Column and Beam

A blog for design and construction professionals.

Category: Contracts (page 1 of 5)

What You Need to Know Choice of Law

You’ve seen it in many contracts, it is a contract clause that states something like:

This Contract is governed by South Carolina law.

You might have even debated with your client which state should be inserted into the clause.  Many architect, engineers, contractors – and even some attorneys  – do not understand the implication and importance of a choice of law clause. 

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Subcontractors and Suppliers – Why Should You Send a Notice of Furnishing of Labor/Materials on Your Next Project?

On large construction projects, it is common for significant labor or materials to be supplied by lower-tier subcontractors and material suppliers – that is, entities who do not contract with the general or prime contractor, but instead contract directly with a subcontractor.  Without a direct contractual relationship, the prime contractor may not know the identity of all lower-tier subcontractors or suppliers.  As a result, the prime contractor may lack sufficient information to ensure that lower-tier subcontractors or suppliers have been paid before releasing payment to its subcontractor.  The prime contractor may first learn the identity of lower-tier subcontractors or suppliers when they contact the prime contractor claiming that they have not been paid for their labor or materials or when they file a mechanic’s lien or payment bond claim.

However, remote subcontractors and suppliers may avoid this situation by sending a Notice of Furnishing Labor or Materials to the general contractor before supplying labor or materials.  This provides notice to the prime contractor of the identity of lower-tier subcontractors and may help subcontractors get paid.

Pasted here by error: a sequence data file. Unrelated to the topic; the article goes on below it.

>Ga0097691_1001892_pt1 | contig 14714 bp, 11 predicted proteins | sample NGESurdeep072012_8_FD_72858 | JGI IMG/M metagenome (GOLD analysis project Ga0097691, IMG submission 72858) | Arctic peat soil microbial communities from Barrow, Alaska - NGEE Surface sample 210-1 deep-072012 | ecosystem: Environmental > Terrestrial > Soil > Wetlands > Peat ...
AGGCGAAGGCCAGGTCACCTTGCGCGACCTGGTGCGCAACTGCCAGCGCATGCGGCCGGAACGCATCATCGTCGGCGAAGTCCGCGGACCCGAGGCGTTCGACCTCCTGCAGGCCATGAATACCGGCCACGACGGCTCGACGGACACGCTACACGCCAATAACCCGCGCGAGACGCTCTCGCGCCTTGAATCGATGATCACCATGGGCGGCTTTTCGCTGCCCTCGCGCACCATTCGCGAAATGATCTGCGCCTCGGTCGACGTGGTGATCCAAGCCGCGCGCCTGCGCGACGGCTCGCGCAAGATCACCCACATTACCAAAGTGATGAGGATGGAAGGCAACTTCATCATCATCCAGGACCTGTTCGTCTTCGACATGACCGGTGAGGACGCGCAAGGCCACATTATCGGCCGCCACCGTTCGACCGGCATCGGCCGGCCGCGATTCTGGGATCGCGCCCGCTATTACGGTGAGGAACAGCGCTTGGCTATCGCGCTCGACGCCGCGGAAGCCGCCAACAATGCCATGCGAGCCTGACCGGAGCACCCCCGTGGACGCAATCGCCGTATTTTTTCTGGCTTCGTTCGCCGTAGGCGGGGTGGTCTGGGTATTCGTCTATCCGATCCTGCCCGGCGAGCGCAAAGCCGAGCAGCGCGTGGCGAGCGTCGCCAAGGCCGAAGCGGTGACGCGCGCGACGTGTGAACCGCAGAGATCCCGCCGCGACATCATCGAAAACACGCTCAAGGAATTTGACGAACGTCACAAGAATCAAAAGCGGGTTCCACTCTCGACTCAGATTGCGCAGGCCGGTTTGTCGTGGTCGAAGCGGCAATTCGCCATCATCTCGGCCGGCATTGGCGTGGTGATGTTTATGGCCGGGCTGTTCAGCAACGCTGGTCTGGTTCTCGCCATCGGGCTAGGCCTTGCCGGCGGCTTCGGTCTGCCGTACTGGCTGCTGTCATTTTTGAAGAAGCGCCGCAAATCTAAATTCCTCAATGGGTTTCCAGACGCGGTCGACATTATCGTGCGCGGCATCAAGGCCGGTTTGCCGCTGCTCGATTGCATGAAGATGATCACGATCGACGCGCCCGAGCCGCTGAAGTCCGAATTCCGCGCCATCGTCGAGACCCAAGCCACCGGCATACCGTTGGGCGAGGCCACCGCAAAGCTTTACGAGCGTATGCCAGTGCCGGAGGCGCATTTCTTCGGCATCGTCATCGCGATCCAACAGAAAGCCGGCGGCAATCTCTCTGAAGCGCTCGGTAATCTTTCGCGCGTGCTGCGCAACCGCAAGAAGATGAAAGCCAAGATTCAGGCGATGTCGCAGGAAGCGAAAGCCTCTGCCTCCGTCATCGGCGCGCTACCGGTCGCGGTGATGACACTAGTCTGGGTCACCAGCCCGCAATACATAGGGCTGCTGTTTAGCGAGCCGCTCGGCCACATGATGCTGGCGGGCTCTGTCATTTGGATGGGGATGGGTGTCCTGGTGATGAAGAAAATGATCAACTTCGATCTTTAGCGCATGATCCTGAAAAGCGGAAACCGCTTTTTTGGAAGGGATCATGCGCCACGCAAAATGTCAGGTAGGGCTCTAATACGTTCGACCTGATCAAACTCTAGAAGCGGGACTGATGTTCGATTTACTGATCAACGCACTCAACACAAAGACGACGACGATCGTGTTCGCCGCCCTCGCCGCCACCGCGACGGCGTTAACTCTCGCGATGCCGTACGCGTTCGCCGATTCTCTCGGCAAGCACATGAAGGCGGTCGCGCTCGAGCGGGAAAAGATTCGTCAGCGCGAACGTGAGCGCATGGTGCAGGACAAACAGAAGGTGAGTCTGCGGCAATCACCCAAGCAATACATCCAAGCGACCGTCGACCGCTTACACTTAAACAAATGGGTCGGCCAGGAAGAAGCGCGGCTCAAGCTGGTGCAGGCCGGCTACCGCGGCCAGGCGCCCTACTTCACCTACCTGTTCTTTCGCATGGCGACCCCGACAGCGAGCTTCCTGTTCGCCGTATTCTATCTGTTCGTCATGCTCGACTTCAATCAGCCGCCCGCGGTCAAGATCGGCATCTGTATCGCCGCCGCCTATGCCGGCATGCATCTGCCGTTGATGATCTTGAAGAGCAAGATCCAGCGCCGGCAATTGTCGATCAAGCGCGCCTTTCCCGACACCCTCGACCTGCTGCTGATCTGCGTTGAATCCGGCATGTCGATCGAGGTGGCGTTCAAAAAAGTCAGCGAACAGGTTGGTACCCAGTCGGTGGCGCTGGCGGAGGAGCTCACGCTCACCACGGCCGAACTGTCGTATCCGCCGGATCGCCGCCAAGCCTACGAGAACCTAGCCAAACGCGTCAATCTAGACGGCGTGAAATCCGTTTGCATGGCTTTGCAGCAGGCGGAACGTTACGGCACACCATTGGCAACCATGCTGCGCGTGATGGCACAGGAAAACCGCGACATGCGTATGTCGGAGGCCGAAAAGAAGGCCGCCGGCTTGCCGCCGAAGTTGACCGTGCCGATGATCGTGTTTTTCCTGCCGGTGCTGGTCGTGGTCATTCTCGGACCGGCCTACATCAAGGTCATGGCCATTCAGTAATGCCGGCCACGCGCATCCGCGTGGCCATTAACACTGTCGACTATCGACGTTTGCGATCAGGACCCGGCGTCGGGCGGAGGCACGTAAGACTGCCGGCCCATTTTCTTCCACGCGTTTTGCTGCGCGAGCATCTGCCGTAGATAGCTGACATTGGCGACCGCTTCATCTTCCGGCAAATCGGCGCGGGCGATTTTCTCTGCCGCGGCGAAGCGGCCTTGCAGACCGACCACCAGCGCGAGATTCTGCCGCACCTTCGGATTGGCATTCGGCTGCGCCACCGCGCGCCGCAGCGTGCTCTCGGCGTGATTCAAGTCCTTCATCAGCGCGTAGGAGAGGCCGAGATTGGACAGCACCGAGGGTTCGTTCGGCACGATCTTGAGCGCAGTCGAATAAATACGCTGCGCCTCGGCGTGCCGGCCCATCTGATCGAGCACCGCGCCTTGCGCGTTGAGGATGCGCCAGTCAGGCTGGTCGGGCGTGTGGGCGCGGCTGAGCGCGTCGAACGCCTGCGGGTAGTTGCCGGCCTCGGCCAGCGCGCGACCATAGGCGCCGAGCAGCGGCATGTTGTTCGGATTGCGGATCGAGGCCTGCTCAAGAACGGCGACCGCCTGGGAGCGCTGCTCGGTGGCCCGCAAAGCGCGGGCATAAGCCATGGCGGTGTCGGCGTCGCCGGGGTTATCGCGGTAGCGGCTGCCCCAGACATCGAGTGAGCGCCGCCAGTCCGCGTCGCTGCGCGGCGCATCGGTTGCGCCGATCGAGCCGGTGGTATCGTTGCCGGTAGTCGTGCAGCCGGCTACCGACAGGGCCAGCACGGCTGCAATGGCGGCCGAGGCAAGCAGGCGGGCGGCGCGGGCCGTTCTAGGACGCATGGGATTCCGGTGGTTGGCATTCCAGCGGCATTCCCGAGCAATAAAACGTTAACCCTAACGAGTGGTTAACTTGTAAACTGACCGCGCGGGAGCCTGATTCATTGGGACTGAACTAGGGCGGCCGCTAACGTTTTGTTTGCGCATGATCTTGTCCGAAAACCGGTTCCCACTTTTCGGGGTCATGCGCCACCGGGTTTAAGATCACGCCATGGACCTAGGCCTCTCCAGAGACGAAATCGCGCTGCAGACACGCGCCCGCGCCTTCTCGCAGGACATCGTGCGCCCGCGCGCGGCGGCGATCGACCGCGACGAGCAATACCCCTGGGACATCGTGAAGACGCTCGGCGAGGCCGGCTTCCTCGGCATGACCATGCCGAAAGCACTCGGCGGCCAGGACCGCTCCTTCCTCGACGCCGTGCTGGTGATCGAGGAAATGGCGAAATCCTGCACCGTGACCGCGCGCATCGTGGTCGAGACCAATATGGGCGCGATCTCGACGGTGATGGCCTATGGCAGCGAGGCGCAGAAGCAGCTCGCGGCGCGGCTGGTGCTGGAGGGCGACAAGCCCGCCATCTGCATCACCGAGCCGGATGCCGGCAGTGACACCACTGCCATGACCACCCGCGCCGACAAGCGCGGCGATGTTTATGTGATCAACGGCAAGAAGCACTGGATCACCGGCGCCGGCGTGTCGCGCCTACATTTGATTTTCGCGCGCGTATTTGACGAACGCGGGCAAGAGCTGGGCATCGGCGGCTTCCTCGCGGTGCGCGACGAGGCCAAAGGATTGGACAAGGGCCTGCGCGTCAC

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Show Me The Money! – Why Design Professionals Are Often Lawsuit Targets.

Why are design professionals attractive targets in litigation relating to construction projects?  The answer is easy – they have good insurance coverage.  To understand why, you need to know the differences between the Commercial General Liability (CGL) policies purchased by contractors and subcontractors and professional liability coverage purchased by most design professionals.

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Why Design Professionals Should Disclaim Implied Warranties

South Carolina is one of a handful of states that recognizes an implied warranty that applies to design services.  In South Carolina, certain warranties are implied into every design contract that is governed by South Carolina law.  The South Carolina Supreme Court recognizes an implied warranty of “fitness of plans and specifications” where a design professional provides plans and specifications for use on a construction project.  Of even greater concern, in Tommy L. Griffin Plumbing & Heating Co. v. Jordan, Jones & Goulding, Inc., the South Carolina Supreme Court potentially expanded this implied warranty when it found that an engineer who performed both design and construction administration services potentially warranted not only the design but also the “quality of construction.” 

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What You Need to Know About Waivers of Subrogation

A waiver of subrogation is an effective risk management tool.   Before you sign a contract containing such a clause, you need to know what a waiver of subrogation means and who needs to agree to the waiver to make it effective.  Subrogation is “the principle under which an insurer that has paid a loss under an insurance policy is entitled to all the rights and remedies belonging to the insured against a third party with respect to any loss covered by the policy.”  This means that an insurer who pays a claim has the right to “step into the shoes” of another party to bring a claim for damages. 

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